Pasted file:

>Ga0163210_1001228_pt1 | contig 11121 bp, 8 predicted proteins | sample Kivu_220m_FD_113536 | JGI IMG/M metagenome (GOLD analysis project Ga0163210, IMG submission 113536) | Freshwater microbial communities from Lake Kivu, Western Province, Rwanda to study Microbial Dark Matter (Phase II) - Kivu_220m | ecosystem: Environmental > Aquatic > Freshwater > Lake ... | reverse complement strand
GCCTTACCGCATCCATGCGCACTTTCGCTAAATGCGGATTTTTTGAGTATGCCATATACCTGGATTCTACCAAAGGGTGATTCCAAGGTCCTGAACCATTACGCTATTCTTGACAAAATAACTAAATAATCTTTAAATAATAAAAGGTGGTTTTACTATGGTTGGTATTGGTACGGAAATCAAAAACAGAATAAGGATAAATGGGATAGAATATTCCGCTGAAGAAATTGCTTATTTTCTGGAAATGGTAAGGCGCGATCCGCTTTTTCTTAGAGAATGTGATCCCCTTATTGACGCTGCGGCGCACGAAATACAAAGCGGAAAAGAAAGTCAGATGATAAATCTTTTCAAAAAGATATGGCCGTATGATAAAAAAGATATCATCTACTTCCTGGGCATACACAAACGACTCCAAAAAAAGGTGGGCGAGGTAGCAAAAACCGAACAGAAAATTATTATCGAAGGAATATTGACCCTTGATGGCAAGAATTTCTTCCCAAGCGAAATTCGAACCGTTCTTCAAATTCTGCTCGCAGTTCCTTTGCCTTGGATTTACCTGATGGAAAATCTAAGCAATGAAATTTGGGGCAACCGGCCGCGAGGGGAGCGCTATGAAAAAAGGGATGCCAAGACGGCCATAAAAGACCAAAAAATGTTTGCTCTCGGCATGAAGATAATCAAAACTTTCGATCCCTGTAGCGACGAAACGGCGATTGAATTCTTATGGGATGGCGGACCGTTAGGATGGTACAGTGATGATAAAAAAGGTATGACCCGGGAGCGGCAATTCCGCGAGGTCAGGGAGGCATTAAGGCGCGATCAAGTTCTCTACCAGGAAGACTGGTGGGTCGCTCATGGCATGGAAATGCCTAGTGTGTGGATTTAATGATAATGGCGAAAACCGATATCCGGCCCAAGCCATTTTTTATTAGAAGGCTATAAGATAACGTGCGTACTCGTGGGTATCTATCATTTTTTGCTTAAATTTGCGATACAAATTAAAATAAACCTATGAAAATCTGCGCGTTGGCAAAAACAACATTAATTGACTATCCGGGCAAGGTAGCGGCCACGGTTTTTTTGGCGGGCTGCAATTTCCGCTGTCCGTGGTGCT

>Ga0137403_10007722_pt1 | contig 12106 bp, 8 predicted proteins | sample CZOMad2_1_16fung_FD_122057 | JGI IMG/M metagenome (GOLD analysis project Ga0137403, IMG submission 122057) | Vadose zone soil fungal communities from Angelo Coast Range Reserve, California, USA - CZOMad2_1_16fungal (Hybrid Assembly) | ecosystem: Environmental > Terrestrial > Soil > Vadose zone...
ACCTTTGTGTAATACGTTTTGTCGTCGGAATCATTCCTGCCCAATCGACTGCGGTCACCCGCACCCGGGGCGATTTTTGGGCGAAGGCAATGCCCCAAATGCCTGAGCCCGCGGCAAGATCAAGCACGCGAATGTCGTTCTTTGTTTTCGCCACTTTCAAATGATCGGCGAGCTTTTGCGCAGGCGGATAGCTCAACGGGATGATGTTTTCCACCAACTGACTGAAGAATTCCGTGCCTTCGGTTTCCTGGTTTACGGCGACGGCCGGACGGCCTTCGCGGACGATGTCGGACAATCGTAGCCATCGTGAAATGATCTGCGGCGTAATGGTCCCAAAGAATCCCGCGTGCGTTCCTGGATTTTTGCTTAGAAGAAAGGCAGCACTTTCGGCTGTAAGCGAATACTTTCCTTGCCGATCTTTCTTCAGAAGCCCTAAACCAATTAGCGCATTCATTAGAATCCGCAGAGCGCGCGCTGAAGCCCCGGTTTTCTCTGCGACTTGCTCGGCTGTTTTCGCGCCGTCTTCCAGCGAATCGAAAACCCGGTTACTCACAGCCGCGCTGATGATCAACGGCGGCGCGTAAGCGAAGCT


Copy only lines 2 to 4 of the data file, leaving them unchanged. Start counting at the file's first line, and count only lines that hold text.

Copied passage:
GCCTTACCGCATCCATGCGCACTTTCGCTAAATGCGGATTTTTTGAGTATGCCATATACCTGGATTCTACCAAAGGGTGATTCCAAGGTCCTGAACCATTACGCTATTCTTGACAAAATAACTAAATAATCTTTAAATAATAAAAGGTGGTTTTACTATGGTTGGTATTGGTACGGAAATCAAAAACAGAATAAGGATAAATGGGATAGAATATTCCGCTGAAGAAATTGCTTATTTTCTGGAAATGGTAAGGCGCGATCCGCTTTTTCTTAGAGAATGTGATCCCCTTATTGACGCTGCGGCGCACGAAATACAAAGCGGAAAAGAAAGTCAGATGATAAATCTTTTCAAAAAGATATGGCCGTATGATAAAAAAGATATCATCTACTTCCTGGGCATACACAAACGACTCCAAAAAAAGGTGGGCGAGGTAGCAAAAACCGAACAGAAAATTATTATCGAAGGAATATTGACCCTTGATGGCAAGAATTTCTTCCCAAGCGAAATTCGAACCGTTCTTCAAATTCTGCTCGCAGTTCCTTTGCCTTGGATTTACCTGATGGAAAATCTAAGCAATGAAATTTGGGGCAACCGGCCGCGAGGGGAGCGCTATGAAAAAAGGGATGCCAAGACGGCCATAAAAGACCAAAAAATGTTTGCTCTCGGCATGAAGATAATCAAAACTTTCGATCCCTGTAGCGACGAAACGGCGATTGAATTCTTATGGGATGGCGGACCGTTAGGATGGTACAGTGATGATAAAAAAGGTATGACCCGGGAGCGGCAATTCCGCGAGGTCAGGGAGGCATTAAGGCGCGATCAAGTTCTCTACCAGGAAGACTGGTGGGTCGCTCATGGCATGGAAATGCCTAGTGTGTGGATTTAATGATAATGGCGAAAACCGATATCCGGCCCAAGCCATTTTTTATTAGAAGGCTATAAGATAACGTGCGTACTCGTGGGTATCTATCATTTTTTGCTTAAATTTGCGATACAAATTAAAATAAACCTATGAAAATCTGCGCGTTGGCAAAAACAACATTAATTGACTATCCGGGCAAGGTAGCGGCCACGGTTTTTTTGGCGGGCTGCAATTTCCGCTGTCCGTGGTGCT

>Ga0137403_10007722_pt1 | contig 12106 bp, 8 predicted proteins | sample CZOMad2_1_16fung_FD_122057 | JGI IMG/M metagenome (GOLD analysis project Ga0137403, IMG submission 122057) | Vadose zone soil fungal communities from Angelo Coast Range Reserve, California, USA - CZOMad2_1_16fungal (Hybrid Assembly) | ecosystem: Environmental > Terrestrial > Soil > Vadose zone...
ACCTTTGTGTAATACGTTTTGTCGTCGGAATCATTCCTGCCCAATCGACTGCGGTCACCCGCACCCGGGGCGATTTTTGGGCGAAGGCAATGCCCCAAATGCCTGAGCCCGCGGCAAGATCAAGCACGCGAATGTCGTTCTTTGTTTTCGCCACTTTCAAATGATCGGCGAGCTTTTGCGCAGGCGGATAGCTCAACGGGATGATGTTTTCCACCAACTGACTGAAGAATTCCGTGCCTTCGGTTTCCTGGTTTACGGCGACGGCCGGACGGCCTTCGCGGACGATGTCGGACAATCGTAGCCATCGTGAAATGATCTGCGGCGTAATGGTCCCAAAGAATCCCGCGTGCGTTCCTGGATTTTTGCTTAGAAGAAAGGCAGCACTTTCGGCTGTAAGCGAATACTTTCCTTGCCGATCTTTCTTCAGAAGCCCTAAACCAATTAGCGCATTCATTAGAATCCGCAGAGCGCGCGCTGAAGCCCCGGTTTTCTCTGCGACTTGCTCGGCTGTTTTCGCGCCGTCTTCCAGCGAATCGAAAACCCGGTTACTCACAGCCGCGCTGATGATCAACGGCGGCGCGTAAGCGAAGCT